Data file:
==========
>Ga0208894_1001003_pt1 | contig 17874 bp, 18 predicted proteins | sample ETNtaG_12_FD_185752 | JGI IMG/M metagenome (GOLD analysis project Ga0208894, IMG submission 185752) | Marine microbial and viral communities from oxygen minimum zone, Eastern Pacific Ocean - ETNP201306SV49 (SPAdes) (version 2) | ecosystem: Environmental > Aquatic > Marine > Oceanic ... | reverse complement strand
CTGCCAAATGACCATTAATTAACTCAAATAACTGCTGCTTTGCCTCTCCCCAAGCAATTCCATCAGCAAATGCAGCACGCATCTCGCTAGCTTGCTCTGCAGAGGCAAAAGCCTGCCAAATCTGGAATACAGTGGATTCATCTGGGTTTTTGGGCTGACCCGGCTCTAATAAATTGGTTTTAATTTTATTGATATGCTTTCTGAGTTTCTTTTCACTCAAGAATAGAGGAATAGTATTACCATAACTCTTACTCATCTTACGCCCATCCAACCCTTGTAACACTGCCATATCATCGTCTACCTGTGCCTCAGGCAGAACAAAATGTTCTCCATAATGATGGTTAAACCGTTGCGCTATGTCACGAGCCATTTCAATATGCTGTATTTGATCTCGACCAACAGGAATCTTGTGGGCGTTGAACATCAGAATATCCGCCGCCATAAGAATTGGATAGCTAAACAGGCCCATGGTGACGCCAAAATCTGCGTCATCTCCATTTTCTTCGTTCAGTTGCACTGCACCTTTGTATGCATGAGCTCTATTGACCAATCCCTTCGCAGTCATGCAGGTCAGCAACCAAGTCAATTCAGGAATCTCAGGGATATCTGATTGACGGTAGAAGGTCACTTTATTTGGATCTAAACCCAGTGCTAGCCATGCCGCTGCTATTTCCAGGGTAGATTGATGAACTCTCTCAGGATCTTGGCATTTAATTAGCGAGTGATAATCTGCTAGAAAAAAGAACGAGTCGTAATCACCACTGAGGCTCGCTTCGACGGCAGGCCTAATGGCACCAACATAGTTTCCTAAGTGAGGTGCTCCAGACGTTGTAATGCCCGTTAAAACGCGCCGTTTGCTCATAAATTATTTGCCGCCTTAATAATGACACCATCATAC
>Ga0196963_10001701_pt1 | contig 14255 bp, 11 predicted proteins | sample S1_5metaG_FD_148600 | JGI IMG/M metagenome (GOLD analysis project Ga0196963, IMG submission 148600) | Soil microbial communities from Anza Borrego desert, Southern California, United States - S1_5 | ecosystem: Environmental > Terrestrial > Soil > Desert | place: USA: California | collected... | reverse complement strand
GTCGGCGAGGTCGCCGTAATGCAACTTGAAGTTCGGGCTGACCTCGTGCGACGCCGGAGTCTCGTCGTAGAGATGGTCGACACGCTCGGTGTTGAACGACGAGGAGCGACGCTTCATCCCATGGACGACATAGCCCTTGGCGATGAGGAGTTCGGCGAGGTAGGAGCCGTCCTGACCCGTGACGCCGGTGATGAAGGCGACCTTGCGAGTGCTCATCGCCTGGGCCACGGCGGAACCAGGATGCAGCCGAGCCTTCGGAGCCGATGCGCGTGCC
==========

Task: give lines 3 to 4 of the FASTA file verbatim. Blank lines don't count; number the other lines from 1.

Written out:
>Ga0196963_10001701_pt1 | contig 14255 bp, 11 predicted proteins | sample S1_5metaG_FD_148600 | JGI IMG/M metagenome (GOLD analysis project Ga0196963, IMG submission 148600) | Soil microbial communities from Anza Borrego desert, Southern California, United States - S1_5 | ecosystem: Environmental > Terrestrial > Soil > Desert | place: USA: California | collected... | reverse complement strand
GTCGGCGAGGTCGCCGTAATGCAACTTGAAGTTCGGGCTGACCTCGTGCGACGCCGGAGTCTCGTCGTAGAGATGGTCGACACGCTCGGTGTTGAACGACGAGGAGCGACGCTTCATCCCATGGACGACATAGCCCTTGGCGATGAGGAGTTCGGCGAGGTAGGAGCCGTCCTGACCCGTGACGCCGGTGATGAAGGCGACCTTGCGAGTGCTCATCGCCTGGGCCACGGCGGAACCAGGATGCAGCCGAGCCTTCGGAGCCGATGCGCGTGCC